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Record Gold Price Streak Days Longest Since 1975

Release Date: 
Tuesday, July 19, 2011

Gold prices reached its 11th consecutive record high today, breaking the prior longest consecutive streak of record highs set in 1975. Continued uncertainty over debt in Europe and the U.S. and concerns over the American economy helped gold prices to its new record. So far, gold prices have increased 13% in 2011. Gold traded at $1603.50 per ounce at 7:18 a.m. Pacific Time, July 19, on the New York Spot Market. Analysts at Jinrui Futures, HSBC, Bank of Nova Scotia and VTB Capital provided their assessment on the factors influencing the gold market.

"Europe's debt is a time bomb and while the U.S. will eventually settle the current debt issue, there still exists a lot of uncertainties in that market," Hou Xinqiang, an analyst at Jinrui Futures Co., said by phone from Shenzhen, China. "Gold’s safe-haven properties have been in play recently and ever since the global recession in 2008, it has become a vital part of most people’s investment portfolio."

"Although the challenges facing the EU and U.S. are different, they share some common themes in that they are both based on sovereign debt issues and are seen as being political as well as economic in nature," said HSBC in a note. "Taken together, the combined effect on gold prices is...bullish, as investors wary of dollar and euro assets, seek a safe alternative.

"In Europe we've seen huge demand for metal in some areas, and huge amounts of scrap coming in in others, but demand seems to be winning the day," said Simon Weeks, head of precious metals at the Bank of Nova Scotia. "Exchange-traded funds in the last five sessions have gained just over 50 tons, so there is clearly money coming back in," he added. "It's not going to be one-way traffic, but the fundamental issues and concerns haven't gone away....and people have realized that gold is important as a currency."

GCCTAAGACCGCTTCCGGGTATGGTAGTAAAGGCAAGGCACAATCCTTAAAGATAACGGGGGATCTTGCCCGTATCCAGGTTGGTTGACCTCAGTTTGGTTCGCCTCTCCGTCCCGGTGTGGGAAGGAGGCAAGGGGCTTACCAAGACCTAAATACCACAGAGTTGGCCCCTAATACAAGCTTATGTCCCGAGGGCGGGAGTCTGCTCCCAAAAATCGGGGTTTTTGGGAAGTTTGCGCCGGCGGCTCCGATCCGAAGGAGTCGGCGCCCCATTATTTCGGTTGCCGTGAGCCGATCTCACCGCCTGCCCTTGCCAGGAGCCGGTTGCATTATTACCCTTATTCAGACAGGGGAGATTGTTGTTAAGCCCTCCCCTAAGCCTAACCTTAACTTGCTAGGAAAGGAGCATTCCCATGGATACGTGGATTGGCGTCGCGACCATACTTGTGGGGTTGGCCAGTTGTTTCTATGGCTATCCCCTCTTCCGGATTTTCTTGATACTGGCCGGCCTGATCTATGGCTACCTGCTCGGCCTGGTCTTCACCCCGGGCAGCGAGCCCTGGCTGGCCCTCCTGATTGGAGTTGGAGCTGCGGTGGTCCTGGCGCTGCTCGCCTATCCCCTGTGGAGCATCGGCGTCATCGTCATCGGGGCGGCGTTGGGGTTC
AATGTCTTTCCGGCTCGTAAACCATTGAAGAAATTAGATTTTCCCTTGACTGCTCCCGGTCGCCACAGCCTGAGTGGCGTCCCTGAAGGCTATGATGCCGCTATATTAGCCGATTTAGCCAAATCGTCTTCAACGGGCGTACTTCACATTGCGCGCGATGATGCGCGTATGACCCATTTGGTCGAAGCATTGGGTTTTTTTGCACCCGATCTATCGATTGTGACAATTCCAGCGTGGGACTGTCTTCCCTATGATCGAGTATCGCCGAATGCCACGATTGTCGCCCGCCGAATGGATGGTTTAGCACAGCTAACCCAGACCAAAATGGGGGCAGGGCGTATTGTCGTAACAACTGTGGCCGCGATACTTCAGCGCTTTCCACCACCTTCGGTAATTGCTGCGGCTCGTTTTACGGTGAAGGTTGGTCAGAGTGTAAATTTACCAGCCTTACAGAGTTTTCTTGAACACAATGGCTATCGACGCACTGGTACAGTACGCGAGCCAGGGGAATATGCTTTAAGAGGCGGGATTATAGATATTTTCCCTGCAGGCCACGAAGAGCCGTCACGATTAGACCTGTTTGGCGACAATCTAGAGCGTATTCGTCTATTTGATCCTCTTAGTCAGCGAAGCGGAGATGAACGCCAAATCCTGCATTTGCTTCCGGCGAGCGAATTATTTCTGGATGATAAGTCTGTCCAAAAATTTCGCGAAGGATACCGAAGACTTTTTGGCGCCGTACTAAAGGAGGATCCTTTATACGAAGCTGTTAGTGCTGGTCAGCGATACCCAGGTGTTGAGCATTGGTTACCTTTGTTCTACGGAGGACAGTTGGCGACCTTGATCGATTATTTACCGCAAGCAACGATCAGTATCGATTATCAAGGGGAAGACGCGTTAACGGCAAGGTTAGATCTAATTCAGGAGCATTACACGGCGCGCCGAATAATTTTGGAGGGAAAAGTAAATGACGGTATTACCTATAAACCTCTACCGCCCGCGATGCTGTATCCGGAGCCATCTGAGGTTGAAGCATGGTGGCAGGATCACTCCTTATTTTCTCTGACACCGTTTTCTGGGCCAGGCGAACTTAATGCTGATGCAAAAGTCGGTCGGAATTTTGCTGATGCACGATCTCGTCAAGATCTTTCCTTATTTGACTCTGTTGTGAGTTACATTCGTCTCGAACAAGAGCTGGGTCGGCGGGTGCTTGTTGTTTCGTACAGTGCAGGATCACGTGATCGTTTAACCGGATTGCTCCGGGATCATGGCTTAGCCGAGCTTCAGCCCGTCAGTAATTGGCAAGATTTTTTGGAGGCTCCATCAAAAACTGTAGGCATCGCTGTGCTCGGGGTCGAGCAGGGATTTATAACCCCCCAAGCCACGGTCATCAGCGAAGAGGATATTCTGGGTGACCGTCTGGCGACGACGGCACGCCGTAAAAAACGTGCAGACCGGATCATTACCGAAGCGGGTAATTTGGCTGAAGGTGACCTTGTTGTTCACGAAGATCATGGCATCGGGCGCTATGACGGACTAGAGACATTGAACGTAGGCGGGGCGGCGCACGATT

"All depends on what happens in the euro zone... and QE3," said Andrey Kryuchenkov, an analyst at VTB Capital, discussing the continued concerns over European debt, growth and potential for monetary easing by the U.S. Fed. "(We) don't expect it, but some are pricing it in. Should risk aversion escalate, (gold) will go higher."

(Sources: "Gold May Rise, Extend Longest Advance Since 1975 on Sovereign-Debt Concern," Bloomberg, July 19, 2011; "PRECIOUS-Gold eases from record highs, eyes euro summit," Reuters, July 19, 2011)

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†This material has been prepared for private use. Although the information in this commentary has been obtained from sources believed to be reliable, Goldline does not guarantee its accuracy and such information may be incomplete or condensed. The opinions expressed are subject to change without notice.

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